Monday, November 23, 2015

Frost country

We've settled in now. We have a clear weekday routine in the household, with an early start: Bruce takes me to the bus stop on Route 7 at 6.45am on the days I'm working at UVM, the girls are out of the house by 7.10am. Bruce luxuriates in 8 or 9 hours of peaceful work, accompanied only by the birds and assorted wildlife in the back garden, until the girls tumble out of the bus at around 3.40pm, and then he comes up to Route 7 to pick me up from the bus at 5.30pm.
I've had two fruitful weeks at work: it's exciting to see the results of my research put into action in a new context. The opening lecture was well attended, and workshops have been going well - lots of enthusiasm, lots of discussion about writing and science, and now we are starting the meetings about where to go next with this material.

The weather so far has been unseasonably mild and clear (to the frustration of our energetic friends who are polishing their skis and willing the forecast to signal that snow is on its way). Saturday was the first morning since we've been here that we've woken up to temperatures firmly below zero. We set off in search of a dead poet early in the morning under a clear washed-pink sky and fields frosted (appropriately) in white.  

Robert Frost is one of my favourite poets. My very first English assignment at university had a Robert Frost poem as its subject, and I've read many of his poems so often that they're almost part of the way I think. Last time we were here, we visited his country cabin in Ripton and walked the trails that inspired much of his poetry. This time we were heading to Bennington, for his grave, and for the house he lived in from 1920-1929, where he wrote some of his most famous poems, including my favourite, "Stopping by woods on a snowy evening".

 Overshadowing Bennington is a giant phallic symbol...uhum, did I say that out loud? - sorry, obelisk on the top of a hill. The Bennington Battle Monument commemorates the Battle of Bennington, a hard-won fight in the War of Independence:  set amongst beautiful, historic, colonial mansions, the monument casts its shadow over the humble homes in the valley. Bennington seems an unlikely place to be be held in thrall by so much testosterone: it is a small, quiet town which feels weighted down by its history. 

We found Robert Frost's grave in the lovely cemetery of the Old First Congregational Church.


The grave was in a quiet place, and fringed with nickels placed by visitors. So, as well as adding nickels of my own, I left a New Zealand coin to say that we'd been there.

We enjoyed Bennington: the locals were friendly, and there was a lot to do in such a small town. We ate in laid-back cafes which served locally grown food and were furnished with old, squashy sofas.

 We visited two amazing chocolate shops.
Emily wishes to consume the chocolate moose

So much to choose from!! Chocolate turkeys anyone? Salted caramel chocolate snowmobiles? Curried chicken cashews??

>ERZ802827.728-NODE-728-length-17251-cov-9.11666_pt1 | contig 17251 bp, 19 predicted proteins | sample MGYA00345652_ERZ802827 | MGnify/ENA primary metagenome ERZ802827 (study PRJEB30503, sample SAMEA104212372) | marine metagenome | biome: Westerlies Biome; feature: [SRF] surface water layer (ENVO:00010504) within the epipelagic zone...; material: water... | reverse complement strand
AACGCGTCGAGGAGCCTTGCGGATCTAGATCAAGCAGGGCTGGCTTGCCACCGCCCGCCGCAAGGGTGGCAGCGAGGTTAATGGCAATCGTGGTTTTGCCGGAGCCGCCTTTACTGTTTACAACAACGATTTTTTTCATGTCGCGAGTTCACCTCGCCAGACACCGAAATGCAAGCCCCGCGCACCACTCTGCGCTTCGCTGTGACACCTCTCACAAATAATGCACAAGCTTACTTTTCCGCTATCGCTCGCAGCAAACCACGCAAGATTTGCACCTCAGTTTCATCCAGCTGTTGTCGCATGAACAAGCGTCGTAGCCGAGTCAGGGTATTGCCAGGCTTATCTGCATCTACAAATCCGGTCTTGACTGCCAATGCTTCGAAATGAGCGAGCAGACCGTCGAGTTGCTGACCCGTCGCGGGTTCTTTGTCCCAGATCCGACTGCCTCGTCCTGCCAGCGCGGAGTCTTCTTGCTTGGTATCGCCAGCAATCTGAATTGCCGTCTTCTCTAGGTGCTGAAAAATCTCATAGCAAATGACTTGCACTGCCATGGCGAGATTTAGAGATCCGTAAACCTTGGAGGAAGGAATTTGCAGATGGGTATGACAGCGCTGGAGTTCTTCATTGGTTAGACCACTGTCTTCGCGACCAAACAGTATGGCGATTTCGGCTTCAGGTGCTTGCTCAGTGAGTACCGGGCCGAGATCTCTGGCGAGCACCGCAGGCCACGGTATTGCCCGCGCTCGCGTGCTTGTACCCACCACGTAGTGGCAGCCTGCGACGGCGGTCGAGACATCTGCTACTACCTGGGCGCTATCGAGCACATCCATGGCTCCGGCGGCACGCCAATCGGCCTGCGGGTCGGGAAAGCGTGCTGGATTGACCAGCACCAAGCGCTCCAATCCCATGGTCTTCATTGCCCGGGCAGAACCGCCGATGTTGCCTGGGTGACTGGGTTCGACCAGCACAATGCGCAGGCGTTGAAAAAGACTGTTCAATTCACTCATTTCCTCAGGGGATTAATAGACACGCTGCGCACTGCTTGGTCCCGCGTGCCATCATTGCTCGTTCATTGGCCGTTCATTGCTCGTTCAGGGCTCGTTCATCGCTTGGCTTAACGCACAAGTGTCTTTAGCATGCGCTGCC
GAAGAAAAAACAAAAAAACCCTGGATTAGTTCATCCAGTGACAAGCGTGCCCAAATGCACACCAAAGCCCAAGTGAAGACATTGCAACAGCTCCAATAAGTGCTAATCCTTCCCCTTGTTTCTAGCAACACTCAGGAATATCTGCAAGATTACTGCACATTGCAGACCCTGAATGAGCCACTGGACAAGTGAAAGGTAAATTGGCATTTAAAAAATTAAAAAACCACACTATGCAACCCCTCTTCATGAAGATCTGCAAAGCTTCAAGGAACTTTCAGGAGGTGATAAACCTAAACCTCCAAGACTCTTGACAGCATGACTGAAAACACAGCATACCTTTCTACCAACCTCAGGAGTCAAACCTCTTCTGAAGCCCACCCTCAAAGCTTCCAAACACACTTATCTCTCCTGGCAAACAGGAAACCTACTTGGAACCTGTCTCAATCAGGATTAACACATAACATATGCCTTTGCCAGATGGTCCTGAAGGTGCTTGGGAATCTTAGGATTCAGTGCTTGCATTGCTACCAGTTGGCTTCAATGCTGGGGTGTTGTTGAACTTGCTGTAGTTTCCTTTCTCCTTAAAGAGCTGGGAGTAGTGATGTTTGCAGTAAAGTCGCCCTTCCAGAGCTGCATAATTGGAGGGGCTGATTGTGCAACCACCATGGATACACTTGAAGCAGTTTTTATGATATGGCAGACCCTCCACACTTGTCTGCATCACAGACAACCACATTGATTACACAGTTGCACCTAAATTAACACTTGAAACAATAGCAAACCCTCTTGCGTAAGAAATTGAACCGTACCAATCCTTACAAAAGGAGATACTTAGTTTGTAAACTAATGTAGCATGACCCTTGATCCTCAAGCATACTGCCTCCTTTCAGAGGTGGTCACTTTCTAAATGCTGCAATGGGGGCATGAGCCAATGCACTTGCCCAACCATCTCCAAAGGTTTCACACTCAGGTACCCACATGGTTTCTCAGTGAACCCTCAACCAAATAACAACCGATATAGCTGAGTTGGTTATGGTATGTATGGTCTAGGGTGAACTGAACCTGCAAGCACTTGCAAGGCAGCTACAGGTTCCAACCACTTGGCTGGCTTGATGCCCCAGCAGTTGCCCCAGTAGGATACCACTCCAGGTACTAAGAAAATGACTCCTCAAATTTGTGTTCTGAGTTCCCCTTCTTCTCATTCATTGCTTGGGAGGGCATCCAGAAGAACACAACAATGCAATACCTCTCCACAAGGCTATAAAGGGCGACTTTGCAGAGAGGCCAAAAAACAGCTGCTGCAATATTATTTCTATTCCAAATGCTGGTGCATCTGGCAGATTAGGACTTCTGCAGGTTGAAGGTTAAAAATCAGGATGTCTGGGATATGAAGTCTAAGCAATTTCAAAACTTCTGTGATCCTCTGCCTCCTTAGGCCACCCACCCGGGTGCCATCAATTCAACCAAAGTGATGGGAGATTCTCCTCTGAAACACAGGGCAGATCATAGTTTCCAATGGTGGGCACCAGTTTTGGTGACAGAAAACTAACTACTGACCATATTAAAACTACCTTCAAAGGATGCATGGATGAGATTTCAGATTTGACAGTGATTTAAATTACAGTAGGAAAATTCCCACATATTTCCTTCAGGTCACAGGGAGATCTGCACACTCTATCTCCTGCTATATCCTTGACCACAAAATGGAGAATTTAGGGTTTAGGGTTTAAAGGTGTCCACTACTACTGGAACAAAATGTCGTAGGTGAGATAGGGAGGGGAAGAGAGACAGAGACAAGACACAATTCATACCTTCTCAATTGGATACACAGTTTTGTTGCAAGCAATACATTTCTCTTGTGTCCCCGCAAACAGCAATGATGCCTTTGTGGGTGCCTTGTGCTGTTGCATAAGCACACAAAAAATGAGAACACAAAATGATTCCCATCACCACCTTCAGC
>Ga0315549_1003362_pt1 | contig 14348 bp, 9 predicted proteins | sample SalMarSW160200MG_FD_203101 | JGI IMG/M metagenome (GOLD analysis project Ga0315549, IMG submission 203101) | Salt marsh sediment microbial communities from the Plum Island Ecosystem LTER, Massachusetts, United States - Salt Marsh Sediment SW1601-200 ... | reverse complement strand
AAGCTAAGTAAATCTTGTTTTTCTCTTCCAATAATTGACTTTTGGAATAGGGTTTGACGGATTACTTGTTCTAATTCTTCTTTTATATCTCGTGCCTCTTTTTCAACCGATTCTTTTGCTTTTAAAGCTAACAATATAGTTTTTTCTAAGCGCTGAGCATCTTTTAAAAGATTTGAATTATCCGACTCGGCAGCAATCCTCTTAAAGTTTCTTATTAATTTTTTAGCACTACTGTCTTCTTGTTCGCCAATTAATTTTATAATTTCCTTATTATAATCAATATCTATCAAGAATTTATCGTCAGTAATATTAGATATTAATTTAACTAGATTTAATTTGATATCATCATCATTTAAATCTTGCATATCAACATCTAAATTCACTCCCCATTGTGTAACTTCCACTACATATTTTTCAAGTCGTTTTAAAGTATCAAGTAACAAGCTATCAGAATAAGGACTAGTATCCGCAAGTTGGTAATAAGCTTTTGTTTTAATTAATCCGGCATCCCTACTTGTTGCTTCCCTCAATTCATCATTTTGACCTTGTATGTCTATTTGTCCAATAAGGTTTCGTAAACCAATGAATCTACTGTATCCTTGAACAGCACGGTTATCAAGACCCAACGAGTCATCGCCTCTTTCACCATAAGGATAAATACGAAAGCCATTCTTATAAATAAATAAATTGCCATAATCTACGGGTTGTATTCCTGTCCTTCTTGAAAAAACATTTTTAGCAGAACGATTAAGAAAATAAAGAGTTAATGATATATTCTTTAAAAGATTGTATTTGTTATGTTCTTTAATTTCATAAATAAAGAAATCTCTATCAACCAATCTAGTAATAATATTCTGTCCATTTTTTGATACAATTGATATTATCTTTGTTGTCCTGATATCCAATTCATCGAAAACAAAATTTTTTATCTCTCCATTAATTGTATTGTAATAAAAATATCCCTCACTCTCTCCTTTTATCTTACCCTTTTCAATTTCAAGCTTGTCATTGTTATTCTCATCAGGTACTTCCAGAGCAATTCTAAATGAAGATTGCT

We visited the Bennington museum, which hosted a collection of Grandma Moses paintings...

This was my favourite, named "The sugaring".
 I asked Bruce as we walked around the gallery if he liked them and he said "Not at first - I thought they were too Christmas-cardy, but then you look closely and they're so full of life." And that's what I love about her paintings too: the way they portray the energy of a community life.

The museum was guarded outside by (don't blame me, it's the testosterone) a rather iffy "Spirit of America". Hmmm. Really?

We drove through three beautiful covered bridges.

Finally, we made our way to Robert Frost's house outside Shaftsbury.

Something there is that doesn't love a wall (thanks, Jerry!)
 We couldn't go inside - like everywhere else now, it is "closed for the season," but to sit on the stone walls and look out at the birch and apple trees, all features of Frost's poems, was all pleasure.

How many times in this blog have I returned to this theme of "the road not taken"? But let's not go there today. Let's simply say that this was such a satisfying day, walking through a sleepy old town full of ancient memories of battles and glory, and poetry.


  1. I particularly like the sound of Bruce's routine :-)

    That second photograph of the girls in the chocolate shop is a classic.

    1. Yes,Pete, it took some effort to stop those girls from buying enough sugar to last for a year!

  2. Two people I SO love and admire, Robert Frost and Grandma Moses. I always remember walking with Jill through the woods near her home and saying "The woods are lovely, dark and deep, but I have promises to keep and miles to go before I sleep..." we were flying out that day back to NZ!

    1. Jean, my first ever English assignment - on "Stopping by woods" - was in Robert's class! I'll never forget him reading the poem out loud. And yes, Robert Frost and Grandma Moses in one day - what could be better??